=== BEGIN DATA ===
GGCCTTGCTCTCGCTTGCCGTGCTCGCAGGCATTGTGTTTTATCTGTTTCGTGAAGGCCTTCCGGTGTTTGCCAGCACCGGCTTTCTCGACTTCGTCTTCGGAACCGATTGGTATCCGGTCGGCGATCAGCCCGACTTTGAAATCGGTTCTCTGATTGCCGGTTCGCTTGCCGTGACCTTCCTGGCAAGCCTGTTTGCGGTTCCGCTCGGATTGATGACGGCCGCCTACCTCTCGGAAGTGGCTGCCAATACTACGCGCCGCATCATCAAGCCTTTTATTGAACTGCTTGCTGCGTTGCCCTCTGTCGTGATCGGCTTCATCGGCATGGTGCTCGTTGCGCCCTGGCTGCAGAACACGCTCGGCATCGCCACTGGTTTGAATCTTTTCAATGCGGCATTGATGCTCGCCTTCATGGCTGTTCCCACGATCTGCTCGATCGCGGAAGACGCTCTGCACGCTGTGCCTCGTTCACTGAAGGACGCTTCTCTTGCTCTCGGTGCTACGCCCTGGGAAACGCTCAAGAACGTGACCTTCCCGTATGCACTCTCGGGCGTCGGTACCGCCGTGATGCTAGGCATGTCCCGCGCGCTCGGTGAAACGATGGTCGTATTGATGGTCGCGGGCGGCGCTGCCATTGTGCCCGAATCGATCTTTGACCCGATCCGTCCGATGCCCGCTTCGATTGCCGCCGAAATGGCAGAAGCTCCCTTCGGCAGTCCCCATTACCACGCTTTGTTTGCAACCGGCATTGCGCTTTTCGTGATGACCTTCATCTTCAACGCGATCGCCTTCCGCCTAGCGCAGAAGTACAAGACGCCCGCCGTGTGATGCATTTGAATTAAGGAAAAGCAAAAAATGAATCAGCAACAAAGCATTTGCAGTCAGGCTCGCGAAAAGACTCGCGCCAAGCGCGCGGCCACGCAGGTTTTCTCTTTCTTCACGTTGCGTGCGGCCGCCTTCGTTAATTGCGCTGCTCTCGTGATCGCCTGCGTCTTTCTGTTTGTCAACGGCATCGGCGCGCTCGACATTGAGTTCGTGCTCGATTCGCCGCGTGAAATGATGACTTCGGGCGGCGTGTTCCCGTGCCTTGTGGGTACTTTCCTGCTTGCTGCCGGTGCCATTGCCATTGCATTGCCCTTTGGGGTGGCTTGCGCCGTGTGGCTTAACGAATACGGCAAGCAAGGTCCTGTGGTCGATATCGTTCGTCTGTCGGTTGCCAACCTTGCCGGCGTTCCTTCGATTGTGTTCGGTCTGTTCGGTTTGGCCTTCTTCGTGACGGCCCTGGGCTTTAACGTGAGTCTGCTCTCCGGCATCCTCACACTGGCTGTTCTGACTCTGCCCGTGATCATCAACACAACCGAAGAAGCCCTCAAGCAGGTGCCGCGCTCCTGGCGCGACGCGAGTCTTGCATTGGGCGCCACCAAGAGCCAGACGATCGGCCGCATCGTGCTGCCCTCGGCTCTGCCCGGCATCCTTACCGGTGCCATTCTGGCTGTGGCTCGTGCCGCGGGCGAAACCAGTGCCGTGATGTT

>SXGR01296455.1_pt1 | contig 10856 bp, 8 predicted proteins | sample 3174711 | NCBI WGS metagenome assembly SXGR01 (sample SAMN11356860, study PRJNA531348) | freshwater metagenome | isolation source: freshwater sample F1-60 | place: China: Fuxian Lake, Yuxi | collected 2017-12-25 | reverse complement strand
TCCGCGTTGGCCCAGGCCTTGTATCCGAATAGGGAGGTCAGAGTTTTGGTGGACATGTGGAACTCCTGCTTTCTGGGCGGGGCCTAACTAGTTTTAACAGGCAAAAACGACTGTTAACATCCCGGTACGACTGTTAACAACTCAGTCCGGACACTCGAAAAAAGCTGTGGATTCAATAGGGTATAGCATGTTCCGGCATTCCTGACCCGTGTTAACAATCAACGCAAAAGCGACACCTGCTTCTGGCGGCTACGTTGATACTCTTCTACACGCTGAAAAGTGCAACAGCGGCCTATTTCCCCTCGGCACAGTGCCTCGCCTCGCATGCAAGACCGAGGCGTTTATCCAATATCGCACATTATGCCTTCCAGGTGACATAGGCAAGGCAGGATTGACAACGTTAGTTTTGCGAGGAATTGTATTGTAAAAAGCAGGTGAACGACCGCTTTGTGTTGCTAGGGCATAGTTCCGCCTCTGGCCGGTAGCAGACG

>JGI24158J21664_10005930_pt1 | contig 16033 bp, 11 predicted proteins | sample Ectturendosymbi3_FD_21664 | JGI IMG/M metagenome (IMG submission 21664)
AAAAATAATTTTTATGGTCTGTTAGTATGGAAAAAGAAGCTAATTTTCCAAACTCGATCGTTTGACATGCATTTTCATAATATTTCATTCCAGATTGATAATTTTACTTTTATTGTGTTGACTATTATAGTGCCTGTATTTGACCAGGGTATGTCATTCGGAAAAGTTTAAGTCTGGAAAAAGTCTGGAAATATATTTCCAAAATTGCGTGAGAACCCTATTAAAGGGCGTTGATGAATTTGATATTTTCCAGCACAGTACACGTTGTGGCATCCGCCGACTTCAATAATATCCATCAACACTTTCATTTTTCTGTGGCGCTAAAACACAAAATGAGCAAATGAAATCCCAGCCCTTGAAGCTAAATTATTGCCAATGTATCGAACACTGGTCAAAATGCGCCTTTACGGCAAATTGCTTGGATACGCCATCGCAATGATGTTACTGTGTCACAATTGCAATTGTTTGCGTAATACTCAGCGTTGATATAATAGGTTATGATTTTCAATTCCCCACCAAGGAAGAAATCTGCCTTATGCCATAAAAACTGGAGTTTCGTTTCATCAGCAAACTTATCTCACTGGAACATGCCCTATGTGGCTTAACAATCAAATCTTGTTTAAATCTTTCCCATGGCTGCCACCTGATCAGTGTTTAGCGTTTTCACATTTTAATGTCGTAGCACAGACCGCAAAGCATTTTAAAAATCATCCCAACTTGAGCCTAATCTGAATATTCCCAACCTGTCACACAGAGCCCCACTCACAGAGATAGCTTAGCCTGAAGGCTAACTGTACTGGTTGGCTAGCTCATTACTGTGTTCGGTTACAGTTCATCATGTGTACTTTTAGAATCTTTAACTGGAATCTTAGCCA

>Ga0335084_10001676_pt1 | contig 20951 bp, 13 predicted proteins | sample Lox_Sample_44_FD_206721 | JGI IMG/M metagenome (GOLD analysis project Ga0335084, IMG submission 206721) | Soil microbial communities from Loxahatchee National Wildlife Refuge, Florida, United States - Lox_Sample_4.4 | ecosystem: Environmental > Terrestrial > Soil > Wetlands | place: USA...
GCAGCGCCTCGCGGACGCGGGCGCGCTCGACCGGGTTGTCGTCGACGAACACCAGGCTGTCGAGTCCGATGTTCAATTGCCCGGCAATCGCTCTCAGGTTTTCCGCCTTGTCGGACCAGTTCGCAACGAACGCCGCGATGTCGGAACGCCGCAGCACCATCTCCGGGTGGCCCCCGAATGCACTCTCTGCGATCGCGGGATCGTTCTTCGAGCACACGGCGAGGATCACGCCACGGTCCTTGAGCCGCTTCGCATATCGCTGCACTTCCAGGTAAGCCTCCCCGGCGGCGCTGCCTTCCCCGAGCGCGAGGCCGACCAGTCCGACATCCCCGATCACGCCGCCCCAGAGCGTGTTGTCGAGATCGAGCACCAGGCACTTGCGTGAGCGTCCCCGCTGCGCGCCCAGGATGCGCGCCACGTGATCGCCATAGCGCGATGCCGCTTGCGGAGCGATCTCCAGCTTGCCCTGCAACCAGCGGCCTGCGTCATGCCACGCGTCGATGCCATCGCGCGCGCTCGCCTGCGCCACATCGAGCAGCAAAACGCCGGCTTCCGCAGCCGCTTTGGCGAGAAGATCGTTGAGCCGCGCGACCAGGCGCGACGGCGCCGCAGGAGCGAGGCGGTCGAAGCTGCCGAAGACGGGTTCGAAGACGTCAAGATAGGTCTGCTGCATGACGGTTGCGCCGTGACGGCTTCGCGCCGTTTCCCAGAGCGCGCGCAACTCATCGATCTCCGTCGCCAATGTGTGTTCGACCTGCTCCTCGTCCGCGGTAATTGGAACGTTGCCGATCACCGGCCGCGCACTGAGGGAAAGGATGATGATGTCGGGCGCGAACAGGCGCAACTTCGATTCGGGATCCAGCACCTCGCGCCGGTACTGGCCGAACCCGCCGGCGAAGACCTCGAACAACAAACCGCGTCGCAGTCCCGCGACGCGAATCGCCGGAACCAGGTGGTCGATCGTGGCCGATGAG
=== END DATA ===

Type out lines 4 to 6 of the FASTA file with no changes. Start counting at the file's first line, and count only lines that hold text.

>JGI24158J21664_10005930_pt1 | contig 16033 bp, 11 predicted proteins | sample Ectturendosymbi3_FD_21664 | JGI IMG/M metagenome (IMG submission 21664)
AAAAATAATTTTTATGGTCTGTTAGTATGGAAAAAGAAGCTAATTTTCCAAACTCGATCGTTTGACATGCATTTTCATAATATTTCATTCCAGATTGATAATTTTACTTTTATTGTGTTGACTATTATAGTGCCTGTATTTGACCAGGGTATGTCATTCGGAAAAGTTTAAGTCTGGAAAAAGTCTGGAAATATATTTCCAAAATTGCGTGAGAACCCTATTAAAGGGCGTTGATGAATTTGATATTTTCCAGCACAGTACACGTTGTGGCATCCGCCGACTTCAATAATATCCATCAACACTTTCATTTTTCTGTGGCGCTAAAACACAAAATGAGCAAATGAAATCCCAGCCCTTGAAGCTAAATTATTGCCAATGTATCGAACACTGGTCAAAATGCGCCTTTACGGCAAATTGCTTGGATACGCCATCGCAATGATGTTACTGTGTCACAATTGCAATTGTTTGCGTAATACTCAGCGTTGATATAATAGGTTATGATTTTCAATTCCCCACCAAGGAAGAAATCTGCCTTATGCCATAAAAACTGGAGTTTCGTTTCATCAGCAAACTTATCTCACTGGAACATGCCCTATGTGGCTTAACAATCAAATCTTGTTTAAATCTTTCCCATGGCTGCCACCTGATCAGTGTTTAGCGTTTTCACATTTTAATGTCGTAGCACAGACCGCAAAGCATTTTAAAAATCATCCCAACTTGAGCCTAATCTGAATATTCCCAACCTGTCACACAGAGCCCCACTCACAGAGATAGCTTAGCCTGAAGGCTAACTGTACTGGTTGGCTAGCTCATTACTGTGTTCGGTTACAGTTCATCATGTGTACTTTTAGAATCTTTAACTGGAATCTTAGCCA

>Ga0335084_10001676_pt1 | contig 20951 bp, 13 predicted proteins | sample Lox_Sample_44_FD_206721 | JGI IMG/M metagenome (GOLD analysis project Ga0335084, IMG submission 206721) | Soil microbial communities from Loxahatchee National Wildlife Refuge, Florida, United States - Lox_Sample_4.4 | ecosystem: Environmental > Terrestrial > Soil > Wetlands | place: USA...